One thorn in the side of Procter & Gamble has to be its effort to finally divest itself of all food businesses in order to concentrate on its core business. An agreement was reached early in 2011 to sell Pringles Potato Chips to Diamond Foods, Inc. (DMND) for $2.35 billion. However, the business of Diamond Foods has taken a huge hit due to allegations of irregular payments to growers, and the Pringles deal has been delayed indefinitely.
While the most recent quarter's result was far from perfect, there is so much more to like about Procter & Gamble, and it would be wrong for one quarter of the company's 700 quarter history to be the sole factor. Procter & Gamble has been very good to shareholders over the years. It has paid annual dividends since 1890, and has raised its dividend each of the past 55 years. That makes it an ideal candidate for the dividend reinvestment plan (DRIP) that it offers. PG has also been in the habit of buying back its own stock over the years. Outstanding stock has fallen from nearly 3.2 billion shares in 2006, to roughly 2.9 billion today.
Procter & Gamble's balance sheet gives me some concern. Cash on hand is about $3.5 billion, but debt is over $35 billion. The company's credit worthiness is not an issue, but I would like to see the company do more to relieve its debt burden to enhance its own flexibility going forward.
This company is exceptionally well positioned. 63% of its sales occur outside the U.S., and many millions of people in the developing world are joining the middle class every year, and are better able to afford the perceived high quality of Procter & Gamble products. Procter & Gamble's reliance on international sales also entails some year to year profit volatility due to currency adjustments. So too, the United States is-- at some level-- pondering tax changes on the foreign operations of companies based in this country. It is also the leading research and development innovator among consumer products companies.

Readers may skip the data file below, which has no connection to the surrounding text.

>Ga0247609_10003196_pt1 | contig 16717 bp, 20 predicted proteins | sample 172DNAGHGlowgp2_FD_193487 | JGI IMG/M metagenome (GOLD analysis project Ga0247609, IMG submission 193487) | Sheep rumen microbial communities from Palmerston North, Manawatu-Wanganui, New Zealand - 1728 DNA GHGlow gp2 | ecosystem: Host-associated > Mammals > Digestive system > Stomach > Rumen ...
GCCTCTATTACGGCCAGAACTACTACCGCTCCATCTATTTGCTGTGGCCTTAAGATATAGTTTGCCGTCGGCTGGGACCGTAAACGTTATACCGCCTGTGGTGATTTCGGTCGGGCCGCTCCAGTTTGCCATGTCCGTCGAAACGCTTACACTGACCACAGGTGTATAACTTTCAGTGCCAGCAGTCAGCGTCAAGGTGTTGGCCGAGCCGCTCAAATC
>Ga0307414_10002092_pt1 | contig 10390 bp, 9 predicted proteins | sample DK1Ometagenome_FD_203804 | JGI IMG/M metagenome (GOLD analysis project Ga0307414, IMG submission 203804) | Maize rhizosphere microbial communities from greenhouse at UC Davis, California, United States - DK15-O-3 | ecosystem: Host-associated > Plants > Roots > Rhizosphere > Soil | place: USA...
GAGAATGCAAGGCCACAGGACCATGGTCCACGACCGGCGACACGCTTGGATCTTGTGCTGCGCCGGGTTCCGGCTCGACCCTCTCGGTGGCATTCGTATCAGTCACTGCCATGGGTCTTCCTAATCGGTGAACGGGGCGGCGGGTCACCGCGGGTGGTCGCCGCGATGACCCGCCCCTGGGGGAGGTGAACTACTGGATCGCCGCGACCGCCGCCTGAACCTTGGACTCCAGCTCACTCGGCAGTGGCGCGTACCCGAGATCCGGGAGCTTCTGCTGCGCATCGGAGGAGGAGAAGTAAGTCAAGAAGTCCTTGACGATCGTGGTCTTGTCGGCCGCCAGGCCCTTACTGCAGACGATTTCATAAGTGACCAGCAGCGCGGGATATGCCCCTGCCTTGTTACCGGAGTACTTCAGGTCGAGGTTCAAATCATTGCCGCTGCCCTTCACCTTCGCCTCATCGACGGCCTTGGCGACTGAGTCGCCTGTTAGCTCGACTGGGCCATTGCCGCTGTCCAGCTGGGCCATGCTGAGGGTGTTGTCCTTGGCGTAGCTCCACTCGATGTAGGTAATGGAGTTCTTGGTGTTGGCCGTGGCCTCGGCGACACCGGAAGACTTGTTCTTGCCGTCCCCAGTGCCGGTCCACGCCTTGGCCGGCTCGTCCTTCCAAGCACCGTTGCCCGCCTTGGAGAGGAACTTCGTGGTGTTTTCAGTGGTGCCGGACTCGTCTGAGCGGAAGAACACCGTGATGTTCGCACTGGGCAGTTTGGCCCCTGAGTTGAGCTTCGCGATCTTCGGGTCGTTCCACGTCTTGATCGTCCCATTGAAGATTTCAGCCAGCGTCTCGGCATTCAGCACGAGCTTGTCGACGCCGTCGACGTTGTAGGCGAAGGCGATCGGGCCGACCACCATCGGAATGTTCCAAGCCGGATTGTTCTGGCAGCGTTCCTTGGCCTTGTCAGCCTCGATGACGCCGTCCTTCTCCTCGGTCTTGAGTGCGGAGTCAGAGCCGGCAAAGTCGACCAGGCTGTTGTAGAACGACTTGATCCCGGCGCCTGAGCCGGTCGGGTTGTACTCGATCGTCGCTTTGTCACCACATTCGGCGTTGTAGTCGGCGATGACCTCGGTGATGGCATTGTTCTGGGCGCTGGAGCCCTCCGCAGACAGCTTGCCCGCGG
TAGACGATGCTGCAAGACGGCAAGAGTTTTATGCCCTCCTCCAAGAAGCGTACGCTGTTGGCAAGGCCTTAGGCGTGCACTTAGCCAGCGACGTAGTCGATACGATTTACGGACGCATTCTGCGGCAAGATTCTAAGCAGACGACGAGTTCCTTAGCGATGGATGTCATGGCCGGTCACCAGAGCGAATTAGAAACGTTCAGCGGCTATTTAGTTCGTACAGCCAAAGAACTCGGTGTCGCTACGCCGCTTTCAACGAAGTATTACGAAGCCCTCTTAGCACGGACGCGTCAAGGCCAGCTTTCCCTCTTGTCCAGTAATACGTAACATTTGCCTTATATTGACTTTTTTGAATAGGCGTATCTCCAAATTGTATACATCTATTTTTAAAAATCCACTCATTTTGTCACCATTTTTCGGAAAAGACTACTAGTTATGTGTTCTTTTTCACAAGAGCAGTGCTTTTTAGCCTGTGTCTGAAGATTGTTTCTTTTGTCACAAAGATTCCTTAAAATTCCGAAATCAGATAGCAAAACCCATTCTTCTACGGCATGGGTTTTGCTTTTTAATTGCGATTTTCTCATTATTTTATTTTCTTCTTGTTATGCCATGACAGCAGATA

Analysts and institutional investors have long had Procter & Gamble among their favorite stocks. Warren Buffett first bought Gillette Company in 1989, and when Procter & Gamble acquired the razor maker in 2005, he liked that merger so much he called it a dream merger. Buffett still owns some 77 million shares of Procter & Gamble, and Donald Yacktman owns 12 million shares. Analysts in general give the stock a 1.9 mean rating, a fairly strong buy. Analysts also estimate 2012 fiscal earnings of $4.19 for Procter & Gamble's fiscal 2012, which would be a year over year increase of 6.6%. A broad and sustained retreat in commodity prices would allow an even stronger profit increase. Procter & Gamble also has a Beta of .50, indicating that the Procter & Gamble share price is only half as volatile as the average stock price.
In my opinion, there is no better “buy it and forget it” stock than Procter & Gamble. Only those seeking thrill rides in their stock picks should look elsewhere.